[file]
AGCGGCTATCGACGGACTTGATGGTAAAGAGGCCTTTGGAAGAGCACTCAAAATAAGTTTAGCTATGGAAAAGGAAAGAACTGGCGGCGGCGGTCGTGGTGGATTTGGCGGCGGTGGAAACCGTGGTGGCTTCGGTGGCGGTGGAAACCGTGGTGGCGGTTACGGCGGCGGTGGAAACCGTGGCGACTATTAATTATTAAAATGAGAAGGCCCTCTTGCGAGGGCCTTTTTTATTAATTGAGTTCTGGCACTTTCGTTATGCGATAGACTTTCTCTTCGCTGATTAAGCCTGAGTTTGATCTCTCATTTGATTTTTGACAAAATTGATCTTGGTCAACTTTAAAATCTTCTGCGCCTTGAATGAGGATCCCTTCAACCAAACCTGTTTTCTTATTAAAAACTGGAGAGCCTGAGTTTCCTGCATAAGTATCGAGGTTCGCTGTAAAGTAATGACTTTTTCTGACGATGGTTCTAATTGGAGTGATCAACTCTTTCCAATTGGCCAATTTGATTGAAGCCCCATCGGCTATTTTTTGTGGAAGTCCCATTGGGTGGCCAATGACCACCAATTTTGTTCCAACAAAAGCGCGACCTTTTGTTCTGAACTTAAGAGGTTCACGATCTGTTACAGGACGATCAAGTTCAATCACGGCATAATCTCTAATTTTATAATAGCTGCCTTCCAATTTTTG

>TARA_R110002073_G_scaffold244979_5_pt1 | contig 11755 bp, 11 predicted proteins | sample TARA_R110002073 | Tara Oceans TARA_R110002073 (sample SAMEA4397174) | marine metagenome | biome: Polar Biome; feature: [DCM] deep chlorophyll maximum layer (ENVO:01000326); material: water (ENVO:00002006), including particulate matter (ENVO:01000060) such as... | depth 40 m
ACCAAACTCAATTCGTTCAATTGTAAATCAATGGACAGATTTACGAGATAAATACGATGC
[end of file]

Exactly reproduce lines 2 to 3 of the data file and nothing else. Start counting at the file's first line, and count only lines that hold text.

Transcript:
>TARA_R110002073_G_scaffold244979_5_pt1 | contig 11755 bp, 11 predicted proteins | sample TARA_R110002073 | Tara Oceans TARA_R110002073 (sample SAMEA4397174) | marine metagenome | biome: Polar Biome; feature: [DCM] deep chlorophyll maximum layer (ENVO:01000326); material: water (ENVO:00002006), including particulate matter (ENVO:01000060) such as... | depth 40 m
ACCAAACTCAATTCGTTCAATTGTAAATCAATGGACAGATTTACGAGATAAATACGATGC